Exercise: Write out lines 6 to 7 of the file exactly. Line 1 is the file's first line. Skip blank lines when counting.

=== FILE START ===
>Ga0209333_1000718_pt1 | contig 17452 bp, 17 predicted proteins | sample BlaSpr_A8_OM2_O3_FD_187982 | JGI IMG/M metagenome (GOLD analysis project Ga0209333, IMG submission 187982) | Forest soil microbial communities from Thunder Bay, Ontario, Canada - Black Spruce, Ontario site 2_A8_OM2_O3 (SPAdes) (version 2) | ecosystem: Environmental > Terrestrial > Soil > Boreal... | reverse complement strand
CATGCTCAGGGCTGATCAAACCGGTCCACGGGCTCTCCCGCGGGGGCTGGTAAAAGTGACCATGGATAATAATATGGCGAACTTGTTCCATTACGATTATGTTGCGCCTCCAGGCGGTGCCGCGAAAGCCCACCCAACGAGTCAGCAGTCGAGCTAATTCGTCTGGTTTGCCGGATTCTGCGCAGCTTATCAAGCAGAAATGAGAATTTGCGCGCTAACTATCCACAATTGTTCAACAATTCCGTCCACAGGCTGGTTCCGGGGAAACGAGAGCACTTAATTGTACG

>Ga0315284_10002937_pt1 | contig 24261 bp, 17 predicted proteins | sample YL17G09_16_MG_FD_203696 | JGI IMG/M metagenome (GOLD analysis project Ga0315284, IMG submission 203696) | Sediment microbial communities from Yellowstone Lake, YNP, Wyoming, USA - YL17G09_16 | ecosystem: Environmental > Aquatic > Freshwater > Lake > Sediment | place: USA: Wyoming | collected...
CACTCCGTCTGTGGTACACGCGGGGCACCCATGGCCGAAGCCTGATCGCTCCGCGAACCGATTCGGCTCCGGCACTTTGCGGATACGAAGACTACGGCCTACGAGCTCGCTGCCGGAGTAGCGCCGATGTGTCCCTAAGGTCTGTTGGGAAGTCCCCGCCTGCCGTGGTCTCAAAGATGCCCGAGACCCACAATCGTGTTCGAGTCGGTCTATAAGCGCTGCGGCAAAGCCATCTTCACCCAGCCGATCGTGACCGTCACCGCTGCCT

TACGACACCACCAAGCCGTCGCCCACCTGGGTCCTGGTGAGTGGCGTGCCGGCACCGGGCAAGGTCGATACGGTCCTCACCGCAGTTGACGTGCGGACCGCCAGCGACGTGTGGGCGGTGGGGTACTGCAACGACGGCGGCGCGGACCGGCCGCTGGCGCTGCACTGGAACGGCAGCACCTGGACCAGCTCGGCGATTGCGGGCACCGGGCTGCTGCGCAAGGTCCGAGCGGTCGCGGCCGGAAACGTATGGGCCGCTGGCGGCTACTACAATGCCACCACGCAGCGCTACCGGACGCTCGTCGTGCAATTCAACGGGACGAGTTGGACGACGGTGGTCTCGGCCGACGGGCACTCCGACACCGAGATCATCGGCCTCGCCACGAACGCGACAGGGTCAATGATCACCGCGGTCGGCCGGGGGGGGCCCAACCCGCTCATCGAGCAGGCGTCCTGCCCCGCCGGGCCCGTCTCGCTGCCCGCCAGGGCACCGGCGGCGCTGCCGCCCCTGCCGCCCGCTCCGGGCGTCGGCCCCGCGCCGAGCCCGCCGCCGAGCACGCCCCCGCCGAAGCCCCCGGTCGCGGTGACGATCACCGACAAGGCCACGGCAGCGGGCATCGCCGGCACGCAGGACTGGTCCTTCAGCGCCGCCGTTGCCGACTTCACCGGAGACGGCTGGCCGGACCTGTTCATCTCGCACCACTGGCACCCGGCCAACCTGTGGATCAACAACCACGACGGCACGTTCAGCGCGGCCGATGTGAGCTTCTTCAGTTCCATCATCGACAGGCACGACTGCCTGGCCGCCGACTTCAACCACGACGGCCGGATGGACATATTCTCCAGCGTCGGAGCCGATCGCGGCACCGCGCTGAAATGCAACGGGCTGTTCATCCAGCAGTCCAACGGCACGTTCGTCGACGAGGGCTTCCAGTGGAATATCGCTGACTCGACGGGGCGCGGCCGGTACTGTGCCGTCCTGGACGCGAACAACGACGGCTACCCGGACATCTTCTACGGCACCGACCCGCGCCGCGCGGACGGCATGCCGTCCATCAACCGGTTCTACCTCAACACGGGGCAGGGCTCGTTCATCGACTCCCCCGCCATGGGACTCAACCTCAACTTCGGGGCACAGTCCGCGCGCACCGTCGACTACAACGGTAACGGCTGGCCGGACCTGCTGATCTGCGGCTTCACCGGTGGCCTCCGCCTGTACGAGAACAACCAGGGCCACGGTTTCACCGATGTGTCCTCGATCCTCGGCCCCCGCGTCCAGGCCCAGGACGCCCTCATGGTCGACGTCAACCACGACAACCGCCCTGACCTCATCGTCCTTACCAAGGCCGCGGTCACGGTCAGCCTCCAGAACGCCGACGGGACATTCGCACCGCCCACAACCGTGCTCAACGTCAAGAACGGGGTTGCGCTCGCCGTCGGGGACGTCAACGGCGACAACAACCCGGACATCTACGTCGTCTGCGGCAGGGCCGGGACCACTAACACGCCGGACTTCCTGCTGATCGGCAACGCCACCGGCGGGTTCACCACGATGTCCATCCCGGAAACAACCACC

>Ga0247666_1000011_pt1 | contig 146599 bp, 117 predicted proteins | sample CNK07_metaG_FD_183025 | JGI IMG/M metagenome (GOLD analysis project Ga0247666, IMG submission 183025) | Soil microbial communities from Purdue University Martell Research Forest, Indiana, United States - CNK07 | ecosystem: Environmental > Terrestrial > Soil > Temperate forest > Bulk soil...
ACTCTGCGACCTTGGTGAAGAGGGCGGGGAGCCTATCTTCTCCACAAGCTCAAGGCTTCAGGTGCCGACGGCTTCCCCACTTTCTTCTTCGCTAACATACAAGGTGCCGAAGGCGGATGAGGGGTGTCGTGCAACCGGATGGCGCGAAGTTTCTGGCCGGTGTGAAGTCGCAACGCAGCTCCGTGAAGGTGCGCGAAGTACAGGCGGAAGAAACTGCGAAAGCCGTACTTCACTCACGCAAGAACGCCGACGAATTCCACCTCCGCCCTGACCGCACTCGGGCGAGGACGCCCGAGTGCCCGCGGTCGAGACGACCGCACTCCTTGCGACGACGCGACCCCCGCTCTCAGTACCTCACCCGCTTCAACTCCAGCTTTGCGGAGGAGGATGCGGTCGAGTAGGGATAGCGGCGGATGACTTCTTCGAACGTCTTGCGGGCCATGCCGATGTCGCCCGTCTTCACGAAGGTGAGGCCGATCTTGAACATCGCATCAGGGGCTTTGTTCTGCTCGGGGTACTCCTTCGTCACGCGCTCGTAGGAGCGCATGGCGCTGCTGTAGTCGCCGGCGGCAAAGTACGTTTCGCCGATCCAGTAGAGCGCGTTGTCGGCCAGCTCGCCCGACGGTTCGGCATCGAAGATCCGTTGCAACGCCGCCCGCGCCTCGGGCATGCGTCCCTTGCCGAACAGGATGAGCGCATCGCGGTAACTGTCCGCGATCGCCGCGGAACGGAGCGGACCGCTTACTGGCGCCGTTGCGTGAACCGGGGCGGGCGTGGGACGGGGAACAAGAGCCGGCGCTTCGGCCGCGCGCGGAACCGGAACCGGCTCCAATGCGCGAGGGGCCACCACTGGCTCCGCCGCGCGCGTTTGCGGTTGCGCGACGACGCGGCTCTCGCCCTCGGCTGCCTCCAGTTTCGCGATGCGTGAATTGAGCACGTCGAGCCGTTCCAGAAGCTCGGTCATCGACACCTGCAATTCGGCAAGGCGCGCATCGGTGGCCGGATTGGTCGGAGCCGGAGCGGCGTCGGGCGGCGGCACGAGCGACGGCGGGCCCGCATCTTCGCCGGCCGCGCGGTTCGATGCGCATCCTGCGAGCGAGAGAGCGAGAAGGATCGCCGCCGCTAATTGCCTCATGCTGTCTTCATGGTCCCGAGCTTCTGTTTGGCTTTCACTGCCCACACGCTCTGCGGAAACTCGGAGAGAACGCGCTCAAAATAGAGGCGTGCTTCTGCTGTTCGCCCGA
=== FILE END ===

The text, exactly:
>Ga0247666_1000011_pt1 | contig 146599 bp, 117 predicted proteins | sample CNK07_metaG_FD_183025 | JGI IMG/M metagenome (GOLD analysis project Ga0247666, IMG submission 183025) | Soil microbial communities from Purdue University Martell Research Forest, Indiana, United States - CNK07 | ecosystem: Environmental > Terrestrial > Soil > Temperate forest > Bulk soil...
ACTCTGCGACCTTGGTGAAGAGGGCGGGGAGCCTATCTTCTCCACAAGCTCAAGGCTTCAGGTGCCGACGGCTTCCCCACTTTCTTCTTCGCTAACATACAAGGTGCCGAAGGCGGATGAGGGGTGTCGTGCAACCGGATGGCGCGAAGTTTCTGGCCGGTGTGAAGTCGCAACGCAGCTCCGTGAAGGTGCGCGAAGTACAGGCGGAAGAAACTGCGAAAGCCGTACTTCACTCACGCAAGAACGCCGACGAATTCCACCTCCGCCCTGACCGCACTCGGGCGAGGACGCCCGAGTGCCCGCGGTCGAGACGACCGCACTCCTTGCGACGACGCGACCCCCGCTCTCAGTACCTCACCCGCTTCAACTCCAGCTTTGCGGAGGAGGATGCGGTCGAGTAGGGATAGCGGCGGATGACTTCTTCGAACGTCTTGCGGGCCATGCCGATGTCGCCCGTCTTCACGAAGGTGAGGCCGATCTTGAACATCGCATCAGGGGCTTTGTTCTGCTCGGGGTACTCCTTCGTCACGCGCTCGTAGGAGCGCATGGCGCTGCTGTAGTCGCCGGCGGCAAAGTACGTTTCGCCGATCCAGTAGAGCGCGTTGTCGGCCAGCTCGCCCGACGGTTCGGCATCGAAGATCCGTTGCAACGCCGCCCGCGCCTCGGGCATGCGTCCCTTGCCGAACAGGATGAGCGCATCGCGGTAACTGTCCGCGATCGCCGCGGAACGGAGCGGACCGCTTACTGGCGCCGTTGCGTGAACCGGGGCGGGCGTGGGACGGGGAACAAGAGCCGGCGCTTCGGCCGCGCGCGGAACCGGAACCGGCTCCAATGCGCGAGGGGCCACCACTGGCTCCGCCGCGCGCGTTTGCGGTTGCGCGACGACGCGGCTCTCGCCCTCGGCTGCCTCCAGTTTCGCGATGCGTGAATTGAGCACGTCGAGCCGTTCCAGAAGCTCGGTCATCGACACCTGCAATTCGGCAAGGCGCGCATCGGTGGCCGGATTGGTCGGAGCCGGAGCGGCGTCGGGCGGCGGCACGAGCGACGGCGGGCCCGCATCTTCGCCGGCCGCGCGGTTCGATGCGCATCCTGCGAGCGAGAGAGCGAGAAGGATCGCCGCCGCTAATTGCCTCATGCTGTCTTCATGGTCCCGAGCTTCTGTTTGGCTTTCACTGCCCACACGCTCTGCGGAAACTCGGAGAGAACGCGCTCAAAATAGAGGCGTGCTTCTGCTGTTCGCCCGA